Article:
Dr. Christopher Joseph Devine, President, Devine Guidance International
Devine Guidance

Temperature and Humidity Count, Who Knew?

By Dr. Christopher Joseph Devine
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Dr. Christopher Joseph Devine, President, Devine Guidance International

Cleanroom monitoring requirements—you can’t ignore them.

For this week’s Devine Guidance (DG) the doctor will take a quick peek into cleanroom monitoring requirements. According to FDA, the environmental conditions in cleanrooms require monitoring (§820.70(c)). In fact, during a recent inspection, the FDA cited an establishment for failing to monitor environmental conditions (temperature and humidity) within their cleanroom. Now maybe Dr. D is beginning to grow a little long in the proverbial tooth (the comment means getting old for you millennials out there); however, when has monitoring temperature and humidity in a cleanroom or controlled environment room (CER) not been a requirement? Every self-respecting quality and manufacturing engineer recognizes that if cyanoacrylates are employed in the manufacture of finished medical devices and subassemblies, the control of temperature and relative humidity (RH) is important in support of curing, especially the RH. If you do not want to believe Dr. D, just take a quick look at the curing curves provided by Loctite Corp. Most device establishments wanting to create a simulacrum (look-it-up) of compliance will strive to have a thorough understanding of the Quality System Regulation (QSR), including environmental monitoring. However, for device establishments that fail to understand the gravity of compliance, the Chief Jailable Officer (CJO) is in for some serious regulatory pain, courtesy of our dear friends from FDA. Enjoy!

Warning Letter – June 13, 2016

As alluded to in the introduction to this week’s DG, old Dr. D was a little surprised to find a device establishment cited for failing to monitor the environmental conditions in their cleanroom. By their very nature, these environments are created and maintained to facilitate the manufacture of finished medical devices that are safe and effective in their intended use. The cleanroom becomes extremely important when medical devices are being manufactured for use either inside the body or to introduce a medical device into the body where sterility is of the utmost importance.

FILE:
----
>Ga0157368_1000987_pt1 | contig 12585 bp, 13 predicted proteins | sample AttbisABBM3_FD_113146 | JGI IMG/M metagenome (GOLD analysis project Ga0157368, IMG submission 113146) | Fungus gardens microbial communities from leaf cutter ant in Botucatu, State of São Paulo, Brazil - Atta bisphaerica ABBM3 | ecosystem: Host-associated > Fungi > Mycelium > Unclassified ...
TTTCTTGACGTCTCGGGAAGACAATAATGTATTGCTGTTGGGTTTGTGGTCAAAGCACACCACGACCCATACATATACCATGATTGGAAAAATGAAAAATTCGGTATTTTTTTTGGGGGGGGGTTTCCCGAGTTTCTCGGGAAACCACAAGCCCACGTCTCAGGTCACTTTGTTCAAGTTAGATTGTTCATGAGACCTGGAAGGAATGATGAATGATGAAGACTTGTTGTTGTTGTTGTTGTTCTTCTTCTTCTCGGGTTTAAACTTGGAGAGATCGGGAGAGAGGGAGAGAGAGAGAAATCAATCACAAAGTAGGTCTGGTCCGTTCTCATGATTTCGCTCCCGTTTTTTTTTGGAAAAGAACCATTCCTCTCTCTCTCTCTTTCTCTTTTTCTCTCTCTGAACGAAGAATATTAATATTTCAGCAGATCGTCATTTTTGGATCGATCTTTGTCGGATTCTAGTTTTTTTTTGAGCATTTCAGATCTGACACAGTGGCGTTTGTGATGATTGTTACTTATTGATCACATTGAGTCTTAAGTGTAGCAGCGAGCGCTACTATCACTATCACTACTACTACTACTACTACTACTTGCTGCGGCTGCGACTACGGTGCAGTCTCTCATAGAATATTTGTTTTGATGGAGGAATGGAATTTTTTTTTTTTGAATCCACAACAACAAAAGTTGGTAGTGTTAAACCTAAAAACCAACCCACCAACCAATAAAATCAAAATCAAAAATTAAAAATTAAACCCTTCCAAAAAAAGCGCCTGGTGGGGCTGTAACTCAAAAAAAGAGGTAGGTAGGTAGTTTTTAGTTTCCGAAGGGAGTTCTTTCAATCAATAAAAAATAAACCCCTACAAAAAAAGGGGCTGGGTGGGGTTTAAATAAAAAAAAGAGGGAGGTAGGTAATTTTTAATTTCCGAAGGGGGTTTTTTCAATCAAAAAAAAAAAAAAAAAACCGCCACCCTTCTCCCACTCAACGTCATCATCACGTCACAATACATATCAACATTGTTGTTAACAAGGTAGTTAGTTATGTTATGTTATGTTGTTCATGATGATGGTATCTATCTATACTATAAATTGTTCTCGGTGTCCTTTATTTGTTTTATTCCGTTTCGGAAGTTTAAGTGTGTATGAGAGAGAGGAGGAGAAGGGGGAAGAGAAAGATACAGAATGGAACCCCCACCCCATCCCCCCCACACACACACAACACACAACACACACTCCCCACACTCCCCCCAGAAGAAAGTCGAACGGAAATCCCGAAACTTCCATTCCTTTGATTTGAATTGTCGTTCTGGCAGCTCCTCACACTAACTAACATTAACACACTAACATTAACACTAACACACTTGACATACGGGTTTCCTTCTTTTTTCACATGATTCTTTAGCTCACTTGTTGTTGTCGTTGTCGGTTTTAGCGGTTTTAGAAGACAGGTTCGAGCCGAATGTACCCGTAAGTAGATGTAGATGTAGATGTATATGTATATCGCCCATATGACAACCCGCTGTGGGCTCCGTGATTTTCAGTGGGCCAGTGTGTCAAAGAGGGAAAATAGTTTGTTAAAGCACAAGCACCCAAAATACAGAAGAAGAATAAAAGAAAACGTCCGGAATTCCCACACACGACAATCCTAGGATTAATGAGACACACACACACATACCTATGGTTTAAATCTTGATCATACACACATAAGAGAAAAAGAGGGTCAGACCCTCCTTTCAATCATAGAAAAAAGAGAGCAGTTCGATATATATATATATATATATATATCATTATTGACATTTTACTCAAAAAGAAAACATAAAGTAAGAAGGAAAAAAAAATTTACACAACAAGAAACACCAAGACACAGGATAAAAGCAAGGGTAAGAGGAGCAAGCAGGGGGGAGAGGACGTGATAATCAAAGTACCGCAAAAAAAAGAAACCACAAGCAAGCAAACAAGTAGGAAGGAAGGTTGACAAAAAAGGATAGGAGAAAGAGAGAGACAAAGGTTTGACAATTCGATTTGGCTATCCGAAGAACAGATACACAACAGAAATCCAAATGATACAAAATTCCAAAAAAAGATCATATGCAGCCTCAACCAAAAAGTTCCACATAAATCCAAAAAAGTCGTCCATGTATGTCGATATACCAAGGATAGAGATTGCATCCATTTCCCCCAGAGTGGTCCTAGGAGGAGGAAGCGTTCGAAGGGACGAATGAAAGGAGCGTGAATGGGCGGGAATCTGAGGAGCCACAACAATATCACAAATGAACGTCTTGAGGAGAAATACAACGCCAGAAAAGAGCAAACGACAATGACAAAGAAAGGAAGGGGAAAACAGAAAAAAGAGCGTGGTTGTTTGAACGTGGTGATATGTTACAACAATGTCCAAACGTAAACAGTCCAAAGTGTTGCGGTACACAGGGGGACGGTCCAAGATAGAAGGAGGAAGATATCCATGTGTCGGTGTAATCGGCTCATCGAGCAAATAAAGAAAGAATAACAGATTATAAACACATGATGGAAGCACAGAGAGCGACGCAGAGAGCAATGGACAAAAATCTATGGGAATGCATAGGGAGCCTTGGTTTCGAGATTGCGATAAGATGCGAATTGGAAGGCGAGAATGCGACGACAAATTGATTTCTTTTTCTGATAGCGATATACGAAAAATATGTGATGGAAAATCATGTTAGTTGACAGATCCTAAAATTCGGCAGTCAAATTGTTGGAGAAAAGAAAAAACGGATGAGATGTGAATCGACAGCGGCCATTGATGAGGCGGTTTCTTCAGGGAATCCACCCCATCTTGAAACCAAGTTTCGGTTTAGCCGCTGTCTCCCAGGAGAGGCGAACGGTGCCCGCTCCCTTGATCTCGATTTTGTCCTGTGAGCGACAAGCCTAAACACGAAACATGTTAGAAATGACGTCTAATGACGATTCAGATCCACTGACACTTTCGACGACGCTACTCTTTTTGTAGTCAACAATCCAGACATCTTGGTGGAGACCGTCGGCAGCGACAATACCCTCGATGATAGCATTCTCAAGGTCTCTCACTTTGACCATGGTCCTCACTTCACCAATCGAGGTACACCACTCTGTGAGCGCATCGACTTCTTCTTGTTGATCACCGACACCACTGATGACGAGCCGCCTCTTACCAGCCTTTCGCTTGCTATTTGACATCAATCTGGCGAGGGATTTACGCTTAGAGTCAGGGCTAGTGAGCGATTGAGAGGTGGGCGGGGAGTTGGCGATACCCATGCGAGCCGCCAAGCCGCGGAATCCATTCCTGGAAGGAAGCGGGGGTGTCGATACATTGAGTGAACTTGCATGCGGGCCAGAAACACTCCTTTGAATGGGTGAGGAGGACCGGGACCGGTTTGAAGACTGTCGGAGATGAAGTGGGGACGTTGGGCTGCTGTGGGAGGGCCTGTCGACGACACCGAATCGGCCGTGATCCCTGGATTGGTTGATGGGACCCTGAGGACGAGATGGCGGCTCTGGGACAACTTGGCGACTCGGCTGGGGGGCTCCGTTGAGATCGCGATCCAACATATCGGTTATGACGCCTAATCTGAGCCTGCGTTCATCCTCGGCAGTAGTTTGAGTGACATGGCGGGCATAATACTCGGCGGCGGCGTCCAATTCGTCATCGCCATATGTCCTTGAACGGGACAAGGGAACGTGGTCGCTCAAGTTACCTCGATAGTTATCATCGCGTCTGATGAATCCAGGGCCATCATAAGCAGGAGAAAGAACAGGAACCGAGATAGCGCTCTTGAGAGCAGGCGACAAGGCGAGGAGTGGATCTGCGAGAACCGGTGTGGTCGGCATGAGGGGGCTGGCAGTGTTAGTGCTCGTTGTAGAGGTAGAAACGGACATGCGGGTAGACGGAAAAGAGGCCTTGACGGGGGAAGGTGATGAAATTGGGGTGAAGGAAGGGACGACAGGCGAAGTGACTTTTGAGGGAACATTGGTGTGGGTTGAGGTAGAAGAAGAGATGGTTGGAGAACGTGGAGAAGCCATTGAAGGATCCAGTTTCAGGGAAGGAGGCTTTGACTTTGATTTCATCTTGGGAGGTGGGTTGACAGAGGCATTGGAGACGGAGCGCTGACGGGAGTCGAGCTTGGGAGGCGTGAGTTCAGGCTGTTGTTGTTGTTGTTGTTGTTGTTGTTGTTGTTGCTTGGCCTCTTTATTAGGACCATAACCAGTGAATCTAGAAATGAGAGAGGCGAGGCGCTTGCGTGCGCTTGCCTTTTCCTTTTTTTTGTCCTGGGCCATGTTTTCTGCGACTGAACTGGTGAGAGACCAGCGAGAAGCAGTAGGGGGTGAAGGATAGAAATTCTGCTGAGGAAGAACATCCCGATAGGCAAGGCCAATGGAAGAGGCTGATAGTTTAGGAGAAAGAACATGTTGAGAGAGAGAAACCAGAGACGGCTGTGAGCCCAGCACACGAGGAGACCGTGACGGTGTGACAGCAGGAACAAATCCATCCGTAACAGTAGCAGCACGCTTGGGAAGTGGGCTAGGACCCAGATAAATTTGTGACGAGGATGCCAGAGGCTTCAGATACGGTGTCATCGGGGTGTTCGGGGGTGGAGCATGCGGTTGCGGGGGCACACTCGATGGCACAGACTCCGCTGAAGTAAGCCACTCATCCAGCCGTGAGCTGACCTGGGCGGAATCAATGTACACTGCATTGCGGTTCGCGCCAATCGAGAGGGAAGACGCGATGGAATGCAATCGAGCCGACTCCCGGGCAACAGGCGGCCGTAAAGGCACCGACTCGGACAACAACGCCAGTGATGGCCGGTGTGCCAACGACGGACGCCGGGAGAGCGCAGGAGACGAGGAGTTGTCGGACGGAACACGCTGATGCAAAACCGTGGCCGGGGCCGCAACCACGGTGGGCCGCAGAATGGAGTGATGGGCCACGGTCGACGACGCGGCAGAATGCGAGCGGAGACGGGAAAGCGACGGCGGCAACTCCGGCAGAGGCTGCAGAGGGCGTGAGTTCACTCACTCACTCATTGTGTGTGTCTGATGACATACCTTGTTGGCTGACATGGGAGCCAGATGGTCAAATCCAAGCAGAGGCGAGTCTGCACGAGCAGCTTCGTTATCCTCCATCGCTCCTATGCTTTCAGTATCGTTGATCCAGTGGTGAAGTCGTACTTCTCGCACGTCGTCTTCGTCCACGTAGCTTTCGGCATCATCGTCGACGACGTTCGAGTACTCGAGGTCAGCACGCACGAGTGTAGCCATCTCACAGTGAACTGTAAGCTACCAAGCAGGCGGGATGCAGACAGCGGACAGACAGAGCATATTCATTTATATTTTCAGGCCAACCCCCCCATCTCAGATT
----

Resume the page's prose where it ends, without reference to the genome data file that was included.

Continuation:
Warning Letter Excerpt

Observation Three (3). “Failure to establish and maintain procedures to adequately control environmental conditions, where environmental conditions could reasonably be expected to have an adverse effect on product quality, as required by 21 CFR 820.70(c). For example, your firm does not monitor the environmental conditions, i.e. temperature and humidity conditions, in cleanroom (b)(4) where the (b)(4) process is conducted for the Adelante Magnum devices.”

“We reviewed your firm’s response and conclude that it is not adequate. While your firm’s response indicates that procedures will be revised and the use of production environmental monitoring records will be implemented, the response did not include documentation to this effect.”

21 CFR, Part 820.70 – Production and Process Control

§820.70(c) – Environmental Control

“(c) Environmental control. Where environmental conditions could reasonably be expected to have an adverse effect on product quality, the manufacturer shall establish and maintain procedures to adequately control these environmental conditions. Environmental control system(s) shall be periodically inspected to verify that the system, including necessary equipment, is adequate and functioning properly. These activities shall be documented and reviewed.”